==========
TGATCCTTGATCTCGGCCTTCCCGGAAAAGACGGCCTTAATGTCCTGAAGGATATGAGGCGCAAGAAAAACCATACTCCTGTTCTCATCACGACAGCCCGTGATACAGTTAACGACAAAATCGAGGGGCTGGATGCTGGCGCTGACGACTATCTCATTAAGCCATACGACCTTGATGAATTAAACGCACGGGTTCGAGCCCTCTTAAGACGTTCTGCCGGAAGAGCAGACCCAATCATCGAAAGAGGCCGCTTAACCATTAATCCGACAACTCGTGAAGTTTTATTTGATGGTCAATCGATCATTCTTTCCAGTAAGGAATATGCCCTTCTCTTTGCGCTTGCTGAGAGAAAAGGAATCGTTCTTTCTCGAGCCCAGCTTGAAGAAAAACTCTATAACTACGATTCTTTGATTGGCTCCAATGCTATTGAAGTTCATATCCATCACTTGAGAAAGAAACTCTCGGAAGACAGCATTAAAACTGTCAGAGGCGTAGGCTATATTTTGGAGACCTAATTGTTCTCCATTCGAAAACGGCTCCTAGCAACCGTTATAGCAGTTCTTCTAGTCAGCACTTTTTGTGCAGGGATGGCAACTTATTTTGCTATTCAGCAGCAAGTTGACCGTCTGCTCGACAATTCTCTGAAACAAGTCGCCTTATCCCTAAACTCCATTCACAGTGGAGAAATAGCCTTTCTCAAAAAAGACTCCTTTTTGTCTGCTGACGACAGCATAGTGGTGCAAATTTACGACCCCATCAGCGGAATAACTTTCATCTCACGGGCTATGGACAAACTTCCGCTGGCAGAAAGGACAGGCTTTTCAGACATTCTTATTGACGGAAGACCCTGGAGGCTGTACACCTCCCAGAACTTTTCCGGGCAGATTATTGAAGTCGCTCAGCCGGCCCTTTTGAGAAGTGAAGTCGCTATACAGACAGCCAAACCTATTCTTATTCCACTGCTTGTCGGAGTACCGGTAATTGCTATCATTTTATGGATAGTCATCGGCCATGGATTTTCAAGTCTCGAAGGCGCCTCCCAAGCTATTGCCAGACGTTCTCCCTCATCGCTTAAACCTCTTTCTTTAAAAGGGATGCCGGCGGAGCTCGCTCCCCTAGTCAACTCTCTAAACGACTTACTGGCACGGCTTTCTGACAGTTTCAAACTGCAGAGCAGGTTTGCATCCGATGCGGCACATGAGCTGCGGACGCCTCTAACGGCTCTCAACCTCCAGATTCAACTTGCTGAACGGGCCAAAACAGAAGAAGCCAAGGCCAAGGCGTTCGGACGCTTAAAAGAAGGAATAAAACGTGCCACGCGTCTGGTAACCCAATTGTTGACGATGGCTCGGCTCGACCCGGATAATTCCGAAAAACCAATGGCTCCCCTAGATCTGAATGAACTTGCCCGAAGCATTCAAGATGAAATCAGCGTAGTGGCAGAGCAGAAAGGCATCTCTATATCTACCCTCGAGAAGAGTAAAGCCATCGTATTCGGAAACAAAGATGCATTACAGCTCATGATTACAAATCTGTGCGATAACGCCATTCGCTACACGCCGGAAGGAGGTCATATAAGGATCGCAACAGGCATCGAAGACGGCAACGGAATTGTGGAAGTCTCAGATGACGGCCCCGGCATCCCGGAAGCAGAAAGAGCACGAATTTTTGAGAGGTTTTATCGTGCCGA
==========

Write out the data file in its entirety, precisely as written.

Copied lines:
TGATCCTTGATCTCGGCCTTCCCGGAAAAGACGGCCTTAATGTCCTGAAGGATATGAGGCGCAAGAAAAACCATACTCCTGTTCTCATCACGACAGCCCGTGATACAGTTAACGACAAAATCGAGGGGCTGGATGCTGGCGCTGACGACTATCTCATTAAGCCATACGACCTTGATGAATTAAACGCACGGGTTCGAGCCCTCTTAAGACGTTCTGCCGGAAGAGCAGACCCAATCATCGAAAGAGGCCGCTTAACCATTAATCCGACAACTCGTGAAGTTTTATTTGATGGTCAATCGATCATTCTTTCCAGTAAGGAATATGCCCTTCTCTTTGCGCTTGCTGAGAGAAAAGGAATCGTTCTTTCTCGAGCCCAGCTTGAAGAAAAACTCTATAACTACGATTCTTTGATTGGCTCCAATGCTATTGAAGTTCATATCCATCACTTGAGAAAGAAACTCTCGGAAGACAGCATTAAAACTGTCAGAGGCGTAGGCTATATTTTGGAGACCTAATTGTTCTCCATTCGAAAACGGCTCCTAGCAACCGTTATAGCAGTTCTTCTAGTCAGCACTTTTTGTGCAGGGATGGCAACTTATTTTGCTATTCAGCAGCAAGTTGACCGTCTGCTCGACAATTCTCTGAAACAAGTCGCCTTATCCCTAAACTCCATTCACAGTGGAGAAATAGCCTTTCTCAAAAAAGACTCCTTTTTGTCTGCTGACGACAGCATAGTGGTGCAAATTTACGACCCCATCAGCGGAATAACTTTCATCTCACGGGCTATGGACAAACTTCCGCTGGCAGAAAGGACAGGCTTTTCAGACATTCTTATTGACGGAAGACCCTGGAGGCTGTACACCTCCCAGAACTTTTCCGGGCAGATTATTGAAGTCGCTCAGCCGGCCCTTTTGAGAAGTGAAGTCGCTATACAGACAGCCAAACCTATTCTTATTCCACTGCTTGTCGGAGTACCGGTAATTGCTATCATTTTATGGATAGTCATCGGCCATGGATTTTCAAGTCTCGAAGGCGCCTCCCAAGCTATTGCCAGACGTTCTCCCTCATCGCTTAAACCTCTTTCTTTAAAAGGGATGCCGGCGGAGCTCGCTCCCCTAGTCAACTCTCTAAACGACTTACTGGCACGGCTTTCTGACAGTTTCAAACTGCAGAGCAGGTTTGCATCCGATGCGGCACATGAGCTGCGGACGCCTCTAACGGCTCTCAACCTCCAGATTCAACTTGCTGAACGGGCCAAAACAGAAGAAGCCAAGGCCAAGGCGTTCGGACGCTTAAAAGAAGGAATAAAACGTGCCACGCGTCTGGTAACCCAATTGTTGACGATGGCTCGGCTCGACCCGGATAATTCCGAAAAACCAATGGCTCCCCTAGATCTGAATGAACTTGCCCGAAGCATTCAAGATGAAATCAGCGTAGTGGCAGAGCAGAAAGGCATCTCTATATCTACCCTCGAGAAGAGTAAAGCCATCGTATTCGGAAACAAAGATGCATTACAGCTCATGATTACAAATCTGTGCGATAACGCCATTCGCTACACGCCGGAAGGAGGTCATATAAGGATCGCAACAGGCATCGAAGACGGCAACGGAATTGTGGAAGTCTCAGATGACGGCCCCGGCATCCCGGAAGCAGAAAGAGCACGAATTTTTGAGAGGTTTTATCGTGCCGA